The pastoral structures of the Church must be structured in such a way that the believer, young and old, knows that he or she belongs to a community which desires that they be free, responsible and fully human. A Church with participatory structures will be more effective in this task than an authoritarian one. I had here written “an authoritative clerical one.” But authoritarianism is not a clerical monopoly: There is authoritarianism among lay persons also: an authoritarian conservative ideology and indeed an authoritarian progressive one.
We need to enter into a new dialogue of engagement about faith with our young people. We need to let young people feel that they are part of the Church and give them responsibility in our communities. They need to be engaged and challenged.
We are making progress in his area. This is where I see that the data generally made available is deceptive and deficient. The data can note a fall in numbers. I would say, however, that alongside a fall in numbers of those who attend Sunday Mass, I regularly encounter parish communities that have never been so vibrant than they are today. The more participation the stronger the Church community is.
Laity in action
I have asked, for example, that Parish Pastoral Councils be established in all parishes. This might appear to be an administrative measure, but what has happened is that when the invitation was made seeking those who wished to be more active in their parish, people came forward in their hundreds.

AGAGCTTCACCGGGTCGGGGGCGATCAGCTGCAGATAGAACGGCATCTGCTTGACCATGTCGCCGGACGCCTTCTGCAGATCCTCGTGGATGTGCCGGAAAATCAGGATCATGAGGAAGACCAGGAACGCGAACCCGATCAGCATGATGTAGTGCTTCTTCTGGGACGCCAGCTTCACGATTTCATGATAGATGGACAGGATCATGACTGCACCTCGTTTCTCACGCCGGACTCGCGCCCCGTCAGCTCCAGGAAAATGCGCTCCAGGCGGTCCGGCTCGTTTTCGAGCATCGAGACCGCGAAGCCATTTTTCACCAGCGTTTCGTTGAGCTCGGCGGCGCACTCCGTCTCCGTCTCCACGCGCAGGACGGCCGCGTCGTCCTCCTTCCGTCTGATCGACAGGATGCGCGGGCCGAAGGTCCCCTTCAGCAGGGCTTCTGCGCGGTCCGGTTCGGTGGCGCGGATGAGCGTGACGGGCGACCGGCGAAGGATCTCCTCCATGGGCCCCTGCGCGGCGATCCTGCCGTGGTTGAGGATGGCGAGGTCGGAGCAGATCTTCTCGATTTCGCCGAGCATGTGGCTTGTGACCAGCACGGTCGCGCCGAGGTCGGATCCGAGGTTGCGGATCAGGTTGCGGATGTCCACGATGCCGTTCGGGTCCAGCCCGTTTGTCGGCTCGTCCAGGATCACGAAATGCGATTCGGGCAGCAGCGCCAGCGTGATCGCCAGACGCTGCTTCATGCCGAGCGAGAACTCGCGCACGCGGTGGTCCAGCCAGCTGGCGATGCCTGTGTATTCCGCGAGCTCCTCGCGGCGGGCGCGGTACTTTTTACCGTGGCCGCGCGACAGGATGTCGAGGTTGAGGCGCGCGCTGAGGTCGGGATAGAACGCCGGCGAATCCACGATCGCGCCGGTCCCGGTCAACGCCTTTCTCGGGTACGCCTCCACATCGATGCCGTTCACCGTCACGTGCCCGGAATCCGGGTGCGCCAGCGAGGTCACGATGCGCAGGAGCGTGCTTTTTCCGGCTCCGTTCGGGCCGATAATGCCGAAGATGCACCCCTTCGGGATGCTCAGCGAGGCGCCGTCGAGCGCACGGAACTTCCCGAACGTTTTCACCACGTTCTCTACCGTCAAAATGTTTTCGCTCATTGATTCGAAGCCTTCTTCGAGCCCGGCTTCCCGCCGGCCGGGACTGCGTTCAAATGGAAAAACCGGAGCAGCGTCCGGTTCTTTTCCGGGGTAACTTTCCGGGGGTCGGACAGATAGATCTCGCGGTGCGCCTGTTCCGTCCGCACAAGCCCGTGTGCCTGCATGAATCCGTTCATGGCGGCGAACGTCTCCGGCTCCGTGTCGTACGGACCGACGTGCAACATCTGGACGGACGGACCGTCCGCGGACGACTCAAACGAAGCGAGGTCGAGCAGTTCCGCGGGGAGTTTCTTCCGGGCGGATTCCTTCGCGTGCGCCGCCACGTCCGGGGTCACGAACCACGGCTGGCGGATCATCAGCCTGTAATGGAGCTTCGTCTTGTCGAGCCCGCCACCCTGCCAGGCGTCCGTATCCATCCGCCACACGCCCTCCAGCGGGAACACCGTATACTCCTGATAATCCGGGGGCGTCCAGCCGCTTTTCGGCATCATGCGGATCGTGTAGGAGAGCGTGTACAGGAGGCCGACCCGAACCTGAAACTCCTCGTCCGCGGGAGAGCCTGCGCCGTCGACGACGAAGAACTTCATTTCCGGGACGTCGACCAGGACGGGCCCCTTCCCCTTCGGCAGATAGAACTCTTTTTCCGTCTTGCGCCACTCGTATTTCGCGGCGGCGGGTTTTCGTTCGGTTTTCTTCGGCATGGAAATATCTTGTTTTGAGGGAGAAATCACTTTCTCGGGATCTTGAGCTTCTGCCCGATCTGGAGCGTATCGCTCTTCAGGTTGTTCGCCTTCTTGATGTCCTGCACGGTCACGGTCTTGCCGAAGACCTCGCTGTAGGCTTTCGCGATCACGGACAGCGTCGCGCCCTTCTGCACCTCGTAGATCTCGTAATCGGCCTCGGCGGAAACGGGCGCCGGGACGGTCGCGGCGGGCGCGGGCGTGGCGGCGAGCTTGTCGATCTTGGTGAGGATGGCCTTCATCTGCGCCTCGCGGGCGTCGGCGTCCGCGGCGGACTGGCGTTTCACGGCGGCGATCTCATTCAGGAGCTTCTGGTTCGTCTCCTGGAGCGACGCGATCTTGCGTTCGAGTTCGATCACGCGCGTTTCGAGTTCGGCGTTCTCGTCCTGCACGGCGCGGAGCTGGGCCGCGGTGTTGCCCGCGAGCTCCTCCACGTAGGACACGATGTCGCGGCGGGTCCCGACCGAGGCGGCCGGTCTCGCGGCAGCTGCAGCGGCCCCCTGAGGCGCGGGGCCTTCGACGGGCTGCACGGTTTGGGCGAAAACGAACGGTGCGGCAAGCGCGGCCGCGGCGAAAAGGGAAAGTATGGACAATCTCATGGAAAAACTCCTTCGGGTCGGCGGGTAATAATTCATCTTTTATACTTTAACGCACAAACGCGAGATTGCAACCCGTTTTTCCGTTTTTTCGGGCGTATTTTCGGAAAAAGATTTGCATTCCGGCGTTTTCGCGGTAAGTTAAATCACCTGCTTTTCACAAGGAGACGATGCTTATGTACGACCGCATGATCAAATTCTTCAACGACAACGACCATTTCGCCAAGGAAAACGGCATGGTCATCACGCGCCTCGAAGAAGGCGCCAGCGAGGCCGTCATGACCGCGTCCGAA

They came to parish assembles and they have committed themselves to be active in ministries and services. There are also other examples which come from new spiritual movements and small groups, most often driven by lay persons.
Will Ireland be Christian in 2030? The answer will not be determined by this year’s or next year’s survey. This year’s and next year’s survey, and that of 2030, will be determined by the way we work today to rejuvenate the Church, to bring new vitality to its structures, by the way our Church communities and institutions really are Church, places where the knowledge and the love of God prevails.
Our communities must aim at being communities of mature faith, but they should not become elitist ghettoes. The Church by its nature must be open and it must open a path of welcome for those who are still journeying, who
are still seeking, of those who are still weak, of those who are sinners.
If we can continue today to build such vibrant communities they will be the ones who will put flesh and blood onto that more nebulous Christian ethos which Ireland will have inherited in 2030. The message of the Gospel will be as relevant as ever in 2030. We must ensure that the right messengers are there: men and women formed in faith, authentic witnesses to the love and healing power of Jesus.
I am confident that the Ireland of 2030 will not be a Godless society, but one where the love of God lived out by men and women will continue to surprise and open new ways for all.